Metro Bank refunding customers for overdraft alert failings

22 April 2020   By Dr Lucy Brown, Editor

Challenger bank commits to refunding customers who weren't warned they would be charged for unarranged overdrafts.

Almost 130,000 Metro Bank customers were affected by the issue which has been going on since new rules came into force in February 2018.

£10.5m will be refunded in fees to affected customers, with interest of 8% also added to the charges. The refunds are expected to be around £11.4m in total.

Metro isn't the first bank to fall foul of these rules with HSBC, Santander and Nationwide all breaching the regulations in the last year.

metro bank

Text alert failures

Since February 2018, banks must send a text message to customers warning them when they're about to enter an unarranged overdraft. This message must also include a reminder there will be fees associated with this unarranged overdraft.

An investigation by the Competition and Market Authority (CMA) found that nearly 130,000 customers were sent messages that warned customers they were about to enter an unarranged overdraft but did not inform them they would be charged for doing so. In addition, some of these messages were sent later than they should have been.

The CMA noted that Metro Bank has been breaching the text message alert rules for some of their customers since the regulations were introduced in February 2018.

The bank agreed to fully refund the affected customers £10.5m in fees that were charged when clear warning wasn't given. Along with this, they have committed to adding 8% interest to refunds, so customers are compensated for the problems.

In addition, Metro will consider any reasonable requests to compensate customers for extra costs incurred due to the failure, i.e. fees from other providers as a result of no money being transferred into the account.

Ongoing issue

Metro Bank may be the latest casualty of these overdraft alert rules, but they are certainly not the first to breach them.

Nationwide has been rebuked twice, first refunding £6m to over 320,000 customers in August 2019 and then a further £900,000 in February 2020.

In December 2019, it was confirmed that both HSBC and Santander had breached the rules and would be paying compensation to customers.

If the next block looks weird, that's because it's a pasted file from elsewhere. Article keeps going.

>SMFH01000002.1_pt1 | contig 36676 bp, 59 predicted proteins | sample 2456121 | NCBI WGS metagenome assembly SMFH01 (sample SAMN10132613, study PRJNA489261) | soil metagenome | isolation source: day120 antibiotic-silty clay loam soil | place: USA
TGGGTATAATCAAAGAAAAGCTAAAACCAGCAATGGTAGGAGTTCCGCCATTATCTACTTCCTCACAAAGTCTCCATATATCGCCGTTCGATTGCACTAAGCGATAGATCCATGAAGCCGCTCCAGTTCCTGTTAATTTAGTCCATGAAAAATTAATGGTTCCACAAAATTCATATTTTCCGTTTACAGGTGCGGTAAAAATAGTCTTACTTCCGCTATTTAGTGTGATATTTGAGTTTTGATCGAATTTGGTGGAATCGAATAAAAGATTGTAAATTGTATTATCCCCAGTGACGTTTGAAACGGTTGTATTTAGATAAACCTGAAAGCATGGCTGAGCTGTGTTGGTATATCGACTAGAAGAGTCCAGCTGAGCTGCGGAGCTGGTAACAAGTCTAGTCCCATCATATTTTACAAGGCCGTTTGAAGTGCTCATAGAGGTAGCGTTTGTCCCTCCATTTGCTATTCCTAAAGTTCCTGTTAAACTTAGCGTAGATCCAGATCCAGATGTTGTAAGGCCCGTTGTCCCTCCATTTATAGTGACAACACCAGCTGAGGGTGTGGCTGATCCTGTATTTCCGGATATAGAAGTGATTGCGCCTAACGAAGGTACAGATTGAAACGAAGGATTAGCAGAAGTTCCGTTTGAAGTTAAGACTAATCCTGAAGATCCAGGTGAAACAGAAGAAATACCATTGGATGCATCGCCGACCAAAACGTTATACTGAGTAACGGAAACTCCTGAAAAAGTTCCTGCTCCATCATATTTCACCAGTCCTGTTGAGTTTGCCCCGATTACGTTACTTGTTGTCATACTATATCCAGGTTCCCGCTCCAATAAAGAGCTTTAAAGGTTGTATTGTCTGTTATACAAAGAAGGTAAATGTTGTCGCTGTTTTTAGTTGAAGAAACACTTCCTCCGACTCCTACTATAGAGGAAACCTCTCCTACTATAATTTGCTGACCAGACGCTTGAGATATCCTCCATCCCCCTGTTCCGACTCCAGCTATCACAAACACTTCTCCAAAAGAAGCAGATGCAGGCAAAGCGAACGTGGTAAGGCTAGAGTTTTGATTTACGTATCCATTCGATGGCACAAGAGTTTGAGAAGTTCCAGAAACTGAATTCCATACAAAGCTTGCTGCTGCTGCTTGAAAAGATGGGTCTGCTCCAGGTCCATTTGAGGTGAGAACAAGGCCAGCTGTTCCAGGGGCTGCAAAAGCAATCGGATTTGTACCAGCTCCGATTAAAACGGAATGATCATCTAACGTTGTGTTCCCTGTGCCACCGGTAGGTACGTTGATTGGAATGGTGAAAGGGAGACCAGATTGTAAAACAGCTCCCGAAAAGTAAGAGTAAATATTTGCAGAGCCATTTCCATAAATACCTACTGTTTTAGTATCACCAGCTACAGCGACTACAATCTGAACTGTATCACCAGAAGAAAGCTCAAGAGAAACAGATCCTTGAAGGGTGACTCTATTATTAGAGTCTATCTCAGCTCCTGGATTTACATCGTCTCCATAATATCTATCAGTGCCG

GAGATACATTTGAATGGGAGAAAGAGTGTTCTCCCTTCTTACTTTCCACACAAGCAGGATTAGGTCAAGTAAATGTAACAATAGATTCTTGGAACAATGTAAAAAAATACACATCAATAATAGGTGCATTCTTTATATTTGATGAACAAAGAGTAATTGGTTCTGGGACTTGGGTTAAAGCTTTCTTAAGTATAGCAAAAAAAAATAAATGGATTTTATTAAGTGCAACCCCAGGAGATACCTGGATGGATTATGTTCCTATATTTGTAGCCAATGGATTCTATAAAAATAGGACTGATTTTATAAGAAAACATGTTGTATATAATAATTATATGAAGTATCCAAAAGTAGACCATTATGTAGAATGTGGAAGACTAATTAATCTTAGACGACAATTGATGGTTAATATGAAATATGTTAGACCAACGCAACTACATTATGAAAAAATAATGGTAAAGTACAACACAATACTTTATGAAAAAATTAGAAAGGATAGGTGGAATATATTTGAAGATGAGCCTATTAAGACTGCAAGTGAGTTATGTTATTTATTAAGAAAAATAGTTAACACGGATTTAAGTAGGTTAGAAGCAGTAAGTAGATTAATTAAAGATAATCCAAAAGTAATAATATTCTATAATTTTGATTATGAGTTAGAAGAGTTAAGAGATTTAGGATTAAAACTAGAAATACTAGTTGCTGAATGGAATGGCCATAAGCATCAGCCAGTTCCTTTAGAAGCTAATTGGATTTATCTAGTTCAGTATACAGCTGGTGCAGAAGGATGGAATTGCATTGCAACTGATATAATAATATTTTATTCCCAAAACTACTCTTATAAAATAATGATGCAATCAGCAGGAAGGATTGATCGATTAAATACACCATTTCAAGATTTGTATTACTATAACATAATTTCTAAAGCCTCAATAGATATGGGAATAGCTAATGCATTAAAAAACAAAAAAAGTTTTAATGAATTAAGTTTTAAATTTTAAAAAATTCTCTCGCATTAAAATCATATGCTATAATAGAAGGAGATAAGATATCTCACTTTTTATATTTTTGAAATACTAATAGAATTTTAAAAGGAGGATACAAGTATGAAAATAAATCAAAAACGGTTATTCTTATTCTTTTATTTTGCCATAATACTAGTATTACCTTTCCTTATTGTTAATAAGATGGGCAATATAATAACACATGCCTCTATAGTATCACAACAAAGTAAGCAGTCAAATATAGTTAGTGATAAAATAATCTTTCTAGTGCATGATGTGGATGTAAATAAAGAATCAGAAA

While compensating customers is welcome, the CMA does not have the power to fine banks for breaching the rules and have requested such powers from the Government in the past.

Enforcement of these regulations passed from the CMA to the Financial Conduct Authority (FCA) in December 2019, so future investigations will be undertaken by them.

Overdraft charges

Overdraft charges have been in the spotlight in recent months, with the deadline for introducing easier overdrafts meant to be this month (April).

However, due to the coronavirus outbreak several major banking groups have put the changes on hold to avoid plunging customers further into financial crisis.

This is despite repeatedly telling customers the majority will be better off under the new rates, an assessment backed up by FCA research.

In January, they said seven out of ten customers who use their overdrafts would see no change or be better off due to the reforms, although they did subsequently request information from banks to understand how their new rates had been set.

With all this in mind, we can expect to hear plenty about overdrafts in the next year as the impact of the reforms is finally felt by customers. The coronavirus outbreak will delay this, but there will be some analysis of how customers are being affected further down the line.

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